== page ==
• How does MultiLingual plan, accept and edit content for the magazine?
  • Why is it important for contributors to avoid selling in their article submissions?
  • What are some of the primary challenges and changes for MultiLingual in the foreseeable future?

Listen to the podcast here >>

Localization in the world of gaming (podcast)

Source: Moravia
Story flagged by: Jared Tabor

Localization in the gaming industry is no easy game to play. Diverse brand loyalties, distinct player preferences, cultural differences, hard-to-spot subtleties, and a host of other issues make it essential to approach gaming localization as strategically—and accurately—as possible.

But what makes the difference between a good supplier of gaming localization and one that is mediocre at best? How do gaming companies select the right localization partner? And where do some translators and LSPs fall short?

These are just a few of the questions discussed in the latest Globally Speaking podcast—an episode that focuses entirely on the specific needs of the gaming industry.

Hosts Renato Beninatto and Michael Stevens interview Andy Johnson, who is the Principal Program Manager at NSI, Inc. and has worked in the field of gaming localization since 1991. And a lot of what he has to say might surprise you.

Among the most important issues discussed are:

  • How games and the gaming industry itself have both changed in recent years
  • How gaming companies determine what languages will or will not be profitable for localization purposes
  • Why localizing content across the board isn’t the right solution in many games
  • How do gaming companies use big data to drive localization decisions?

Listen to the podcast >>

Dictionaries making a “comeback”

Source: WNYC
Story flagged by: Jared Tabor

Ben Zimmer, language columnist for The Wall Street Journal, returns to discuss how dictionaries are making themselves relevant again through social media and other digital tools. Merriam Webster has recently experienced a surge in popularity on social media in response to their tweets about politics and “alternative facts.” As Jesse Sheidlower said in a recent The New York Times article, “In times of stress, people will go to things that will provide answers. The Bible, the dictionary or alcohol.”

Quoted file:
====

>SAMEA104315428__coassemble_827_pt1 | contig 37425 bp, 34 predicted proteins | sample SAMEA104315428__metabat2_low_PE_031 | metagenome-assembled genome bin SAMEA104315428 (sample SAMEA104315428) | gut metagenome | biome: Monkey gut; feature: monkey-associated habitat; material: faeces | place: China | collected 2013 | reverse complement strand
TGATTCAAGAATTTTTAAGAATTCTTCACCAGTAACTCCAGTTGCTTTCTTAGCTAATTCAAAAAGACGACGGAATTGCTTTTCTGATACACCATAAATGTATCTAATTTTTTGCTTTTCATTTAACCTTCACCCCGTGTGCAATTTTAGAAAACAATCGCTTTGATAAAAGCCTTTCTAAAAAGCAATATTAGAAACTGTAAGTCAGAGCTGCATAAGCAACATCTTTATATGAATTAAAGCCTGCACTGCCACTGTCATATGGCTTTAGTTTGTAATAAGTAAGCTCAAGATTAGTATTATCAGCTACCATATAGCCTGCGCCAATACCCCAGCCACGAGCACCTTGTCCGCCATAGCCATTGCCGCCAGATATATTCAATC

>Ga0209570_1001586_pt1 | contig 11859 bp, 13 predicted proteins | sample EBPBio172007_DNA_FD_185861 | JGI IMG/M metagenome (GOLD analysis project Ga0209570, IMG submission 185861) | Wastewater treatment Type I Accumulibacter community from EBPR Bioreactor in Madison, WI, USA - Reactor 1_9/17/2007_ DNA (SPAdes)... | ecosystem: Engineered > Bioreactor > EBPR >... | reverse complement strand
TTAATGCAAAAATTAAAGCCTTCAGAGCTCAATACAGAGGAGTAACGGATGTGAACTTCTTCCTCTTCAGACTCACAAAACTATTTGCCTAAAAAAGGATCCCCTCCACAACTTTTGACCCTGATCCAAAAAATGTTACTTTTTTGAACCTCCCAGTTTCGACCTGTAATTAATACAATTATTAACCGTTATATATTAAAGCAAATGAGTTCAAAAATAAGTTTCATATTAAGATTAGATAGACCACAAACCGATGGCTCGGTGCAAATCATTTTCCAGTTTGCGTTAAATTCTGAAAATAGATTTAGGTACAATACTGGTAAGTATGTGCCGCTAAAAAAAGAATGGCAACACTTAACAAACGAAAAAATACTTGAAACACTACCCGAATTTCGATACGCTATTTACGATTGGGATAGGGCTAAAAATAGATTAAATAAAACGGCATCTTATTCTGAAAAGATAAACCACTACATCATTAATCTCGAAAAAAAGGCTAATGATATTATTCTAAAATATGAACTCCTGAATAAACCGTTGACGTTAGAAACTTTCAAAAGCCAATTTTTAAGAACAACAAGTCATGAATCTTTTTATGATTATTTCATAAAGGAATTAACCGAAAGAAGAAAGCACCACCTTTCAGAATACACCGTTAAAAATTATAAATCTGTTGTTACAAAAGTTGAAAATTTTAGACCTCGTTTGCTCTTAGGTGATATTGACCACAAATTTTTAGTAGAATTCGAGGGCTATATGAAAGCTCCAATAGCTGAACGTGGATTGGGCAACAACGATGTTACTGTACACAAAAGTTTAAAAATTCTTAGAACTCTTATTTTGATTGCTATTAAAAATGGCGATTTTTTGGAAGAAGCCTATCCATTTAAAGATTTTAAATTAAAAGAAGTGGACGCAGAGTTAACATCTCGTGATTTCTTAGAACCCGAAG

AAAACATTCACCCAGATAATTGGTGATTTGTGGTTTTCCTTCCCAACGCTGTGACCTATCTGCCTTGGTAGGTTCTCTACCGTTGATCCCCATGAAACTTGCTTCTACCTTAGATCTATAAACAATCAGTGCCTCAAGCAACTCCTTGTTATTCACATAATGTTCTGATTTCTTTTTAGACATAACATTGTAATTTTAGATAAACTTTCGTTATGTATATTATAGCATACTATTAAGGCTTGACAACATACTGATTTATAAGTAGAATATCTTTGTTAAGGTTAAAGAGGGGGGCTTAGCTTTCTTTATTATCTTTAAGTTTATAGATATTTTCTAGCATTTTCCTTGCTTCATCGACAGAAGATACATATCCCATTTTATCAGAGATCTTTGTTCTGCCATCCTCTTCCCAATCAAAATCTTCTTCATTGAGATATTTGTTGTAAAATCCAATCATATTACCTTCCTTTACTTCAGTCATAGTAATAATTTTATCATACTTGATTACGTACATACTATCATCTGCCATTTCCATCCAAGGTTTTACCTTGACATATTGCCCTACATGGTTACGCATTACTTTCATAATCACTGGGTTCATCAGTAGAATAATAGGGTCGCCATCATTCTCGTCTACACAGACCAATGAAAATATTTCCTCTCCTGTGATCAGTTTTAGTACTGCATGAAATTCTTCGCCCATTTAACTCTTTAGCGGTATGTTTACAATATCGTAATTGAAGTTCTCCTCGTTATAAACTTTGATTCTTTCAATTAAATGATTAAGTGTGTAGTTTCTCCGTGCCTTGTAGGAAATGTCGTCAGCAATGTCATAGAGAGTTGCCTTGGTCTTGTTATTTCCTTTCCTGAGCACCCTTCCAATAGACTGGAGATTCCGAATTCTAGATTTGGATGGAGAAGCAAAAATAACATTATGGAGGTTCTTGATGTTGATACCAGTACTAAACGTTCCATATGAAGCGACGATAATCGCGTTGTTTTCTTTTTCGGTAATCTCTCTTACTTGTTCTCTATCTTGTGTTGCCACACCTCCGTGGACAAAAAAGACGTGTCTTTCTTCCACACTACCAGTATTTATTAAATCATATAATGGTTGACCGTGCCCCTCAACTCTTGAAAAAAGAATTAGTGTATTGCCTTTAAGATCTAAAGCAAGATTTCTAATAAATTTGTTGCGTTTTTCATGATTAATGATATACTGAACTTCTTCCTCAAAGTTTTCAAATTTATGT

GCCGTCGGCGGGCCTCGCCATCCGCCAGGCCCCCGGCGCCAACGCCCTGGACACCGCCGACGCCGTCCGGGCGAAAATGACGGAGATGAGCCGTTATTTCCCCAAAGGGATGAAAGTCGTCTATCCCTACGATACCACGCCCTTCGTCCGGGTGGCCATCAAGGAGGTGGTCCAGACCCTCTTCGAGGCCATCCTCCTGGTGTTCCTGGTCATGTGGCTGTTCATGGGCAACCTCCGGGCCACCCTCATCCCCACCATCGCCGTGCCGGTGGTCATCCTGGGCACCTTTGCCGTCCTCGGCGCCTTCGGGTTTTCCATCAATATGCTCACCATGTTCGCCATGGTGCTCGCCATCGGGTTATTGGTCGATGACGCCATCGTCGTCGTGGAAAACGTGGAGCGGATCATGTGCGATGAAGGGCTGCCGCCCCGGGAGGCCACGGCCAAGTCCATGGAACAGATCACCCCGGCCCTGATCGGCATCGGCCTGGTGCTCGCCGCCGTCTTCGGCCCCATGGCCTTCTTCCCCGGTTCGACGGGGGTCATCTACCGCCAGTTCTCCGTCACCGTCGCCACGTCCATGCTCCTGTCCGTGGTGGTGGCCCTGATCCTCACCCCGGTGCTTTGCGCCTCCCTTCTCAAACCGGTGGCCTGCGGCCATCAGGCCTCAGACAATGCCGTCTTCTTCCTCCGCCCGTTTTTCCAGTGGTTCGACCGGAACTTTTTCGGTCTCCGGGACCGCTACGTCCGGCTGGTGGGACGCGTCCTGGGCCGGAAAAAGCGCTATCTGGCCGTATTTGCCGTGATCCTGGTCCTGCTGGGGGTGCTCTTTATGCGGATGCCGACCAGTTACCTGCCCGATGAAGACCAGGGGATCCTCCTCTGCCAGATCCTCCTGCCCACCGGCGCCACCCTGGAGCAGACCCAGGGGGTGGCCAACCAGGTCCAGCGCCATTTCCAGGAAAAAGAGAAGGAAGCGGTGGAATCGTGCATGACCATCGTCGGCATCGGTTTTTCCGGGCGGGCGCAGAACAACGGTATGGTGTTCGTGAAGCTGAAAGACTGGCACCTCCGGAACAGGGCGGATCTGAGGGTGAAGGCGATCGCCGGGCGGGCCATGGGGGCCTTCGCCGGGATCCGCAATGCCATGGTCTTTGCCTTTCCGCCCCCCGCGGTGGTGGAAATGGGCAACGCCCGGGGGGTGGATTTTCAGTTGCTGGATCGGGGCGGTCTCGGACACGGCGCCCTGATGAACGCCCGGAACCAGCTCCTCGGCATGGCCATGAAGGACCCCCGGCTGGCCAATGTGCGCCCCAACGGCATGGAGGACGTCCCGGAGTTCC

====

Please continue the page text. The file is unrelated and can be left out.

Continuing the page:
Hear the interview on the Leonard Lopate Show >>

Regulation, Process and Profit: A Look at Localization in Life Sciences [Podcast]

Source: Moravia
Story flagged by: Jared Tabor

Accuracy in the Life Sciences field is one of the most challenging areas for professional translators and LSPs. And there are several reasons why.

A translation error in a medical device or other medical-related materials can literally mean the difference between life and death. As a result, Life Sciences translation and localization are as regulated as they are specialized.

What are the implications of regulation in translation? How strictly is it enforced? What does it take to become a professional translator in Life Sciences? Who actually qualifies and who doesn’t?

These are just a few of the questions Renato Beninatto and Michael Stevens discuss with Jeff Gerhardt, this week’s guest on Globally Speaking. With nearly 20 years of experience in the Life Sciences space, Jeff Gerhardt is the founder and principal of Centix Life Technologies, and was formerly a director of Global Labeling at Edwards Life Sciences.

Topics covered include:

  • What Life Sciences and medical device companies look for—and require—from LSPs
  • The need for tightly monitored processes that minimize translation mistakes and catch errors before a medical product actually gets released
  • The costs of retranslating or even making slight grammatical changes after a medical device is already on the market
  • How strategic translation and labeling decisions can help prevent inventory bottlenecks

Listen to the podcast here >>

Esther Schor on the history of Esperanto

Source: WNYC
Story flagged by: Jared Tabor